Tim Taylor summarizes the data from the Center for Responsive Politics:
Total spending for the 2014 Congressional races looks like it will come in at about $4 billion, quite similar to the amount spent in 2012 and 2010. In the context of a high-income country with a population of nearly 320 million, this is not a large amount. As I point out in my Principles of Economics textbook (which I naturally recommend for its combination of high quality and moderate price), “For example, consumers in the U.S. economy spend about $2 billion per year on toothpaste. In 2012, Procter and Gamble spent $4.8 billion on advertising, and General Motors spent $3.1 billion. Americans spend about $22 billion per year on pet food—three times as much as was spent on the 2012 election.” As another comparison, Americans spend about $8 billion each year celebrating Halloween. With the US government making decisions that involve $3.5-$4 trillion in spending and taxes, not to mention the nonmonetary effects of other laws regulatory rulings, people are going to allocate resources to try to affect those outcomes.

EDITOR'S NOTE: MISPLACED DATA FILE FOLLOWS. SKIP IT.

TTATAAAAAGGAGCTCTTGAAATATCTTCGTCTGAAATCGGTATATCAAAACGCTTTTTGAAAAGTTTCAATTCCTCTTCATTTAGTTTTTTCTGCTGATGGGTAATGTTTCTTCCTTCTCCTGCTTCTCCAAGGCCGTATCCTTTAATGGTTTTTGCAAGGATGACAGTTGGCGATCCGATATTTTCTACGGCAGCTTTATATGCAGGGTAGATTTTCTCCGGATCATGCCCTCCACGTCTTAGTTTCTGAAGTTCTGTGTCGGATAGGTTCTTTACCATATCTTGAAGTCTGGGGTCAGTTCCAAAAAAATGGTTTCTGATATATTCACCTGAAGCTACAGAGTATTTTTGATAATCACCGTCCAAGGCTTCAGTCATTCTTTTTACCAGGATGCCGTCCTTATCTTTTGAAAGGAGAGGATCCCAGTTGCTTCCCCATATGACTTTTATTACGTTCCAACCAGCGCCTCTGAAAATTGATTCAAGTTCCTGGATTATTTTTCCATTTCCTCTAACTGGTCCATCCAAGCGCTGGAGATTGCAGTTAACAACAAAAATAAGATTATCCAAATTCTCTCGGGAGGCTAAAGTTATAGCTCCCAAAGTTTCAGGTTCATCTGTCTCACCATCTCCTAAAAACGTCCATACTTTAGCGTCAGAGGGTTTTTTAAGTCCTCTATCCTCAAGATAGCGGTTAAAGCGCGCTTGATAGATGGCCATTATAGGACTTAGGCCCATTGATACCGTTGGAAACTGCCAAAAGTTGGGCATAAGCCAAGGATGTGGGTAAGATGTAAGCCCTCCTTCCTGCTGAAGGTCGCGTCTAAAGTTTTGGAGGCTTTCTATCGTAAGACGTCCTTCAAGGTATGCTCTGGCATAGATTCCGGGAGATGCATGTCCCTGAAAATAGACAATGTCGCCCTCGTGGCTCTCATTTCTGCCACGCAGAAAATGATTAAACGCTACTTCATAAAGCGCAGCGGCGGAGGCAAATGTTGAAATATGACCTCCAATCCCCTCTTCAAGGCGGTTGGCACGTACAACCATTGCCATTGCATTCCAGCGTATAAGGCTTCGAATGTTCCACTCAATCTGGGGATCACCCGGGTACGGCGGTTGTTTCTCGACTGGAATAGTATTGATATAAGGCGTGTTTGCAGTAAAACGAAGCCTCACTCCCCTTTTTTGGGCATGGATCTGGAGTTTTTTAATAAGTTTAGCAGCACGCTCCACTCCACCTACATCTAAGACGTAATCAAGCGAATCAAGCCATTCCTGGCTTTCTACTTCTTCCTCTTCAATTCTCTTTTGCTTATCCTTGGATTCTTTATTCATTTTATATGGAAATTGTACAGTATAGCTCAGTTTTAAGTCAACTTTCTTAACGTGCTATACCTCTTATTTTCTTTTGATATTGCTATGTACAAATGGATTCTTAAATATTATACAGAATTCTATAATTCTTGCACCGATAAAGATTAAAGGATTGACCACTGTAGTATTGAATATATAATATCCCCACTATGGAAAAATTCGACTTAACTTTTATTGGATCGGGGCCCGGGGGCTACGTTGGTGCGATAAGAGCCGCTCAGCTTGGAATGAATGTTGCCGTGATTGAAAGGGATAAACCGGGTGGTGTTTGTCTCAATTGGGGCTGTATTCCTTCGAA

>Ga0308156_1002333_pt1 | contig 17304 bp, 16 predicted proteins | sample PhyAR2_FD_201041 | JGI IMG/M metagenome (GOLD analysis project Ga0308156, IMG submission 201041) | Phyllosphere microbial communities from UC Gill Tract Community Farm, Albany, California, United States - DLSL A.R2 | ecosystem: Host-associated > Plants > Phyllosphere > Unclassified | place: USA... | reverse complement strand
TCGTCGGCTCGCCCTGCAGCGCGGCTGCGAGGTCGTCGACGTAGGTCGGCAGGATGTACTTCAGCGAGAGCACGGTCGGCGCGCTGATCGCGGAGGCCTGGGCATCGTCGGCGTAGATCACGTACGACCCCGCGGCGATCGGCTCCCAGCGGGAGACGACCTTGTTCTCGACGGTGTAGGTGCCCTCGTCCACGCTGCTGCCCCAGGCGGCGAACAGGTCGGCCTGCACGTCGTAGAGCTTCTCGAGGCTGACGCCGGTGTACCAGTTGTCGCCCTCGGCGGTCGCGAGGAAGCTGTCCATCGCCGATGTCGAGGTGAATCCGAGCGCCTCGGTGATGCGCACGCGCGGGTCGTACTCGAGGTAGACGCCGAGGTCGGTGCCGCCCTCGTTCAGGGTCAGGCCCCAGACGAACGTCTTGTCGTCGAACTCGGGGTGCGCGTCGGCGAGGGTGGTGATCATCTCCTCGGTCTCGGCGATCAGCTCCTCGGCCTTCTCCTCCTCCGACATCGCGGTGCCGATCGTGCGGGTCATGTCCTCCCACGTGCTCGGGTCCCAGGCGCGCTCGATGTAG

I recommend clicking through to some of the charts. On the snarky side, you may want to focus on this one:
As the list shows, these biggest organizational donors tend to lean to the Democrats. Koch Industries, which seems to get considerable public attention, is 17th in these rankings.
I wonder if the kids who crashed the ASSA meeetings condemned the non-Mankiws of the wold? Did they scream at Picketty for taking money from Big Left donors? Of course, I am not asking for equal treatment, I happen to not think Picketty or Krugman or people of the left take money from evil interests and then research and write according to their puppet masters. If anything, the arrow goes in the other direction. In any case, there is lots of interesting data in the post.
For those of you who like supply and demand and basic economics – does the lack of dollars in American politics give you reason to be happy, sad or otherwise?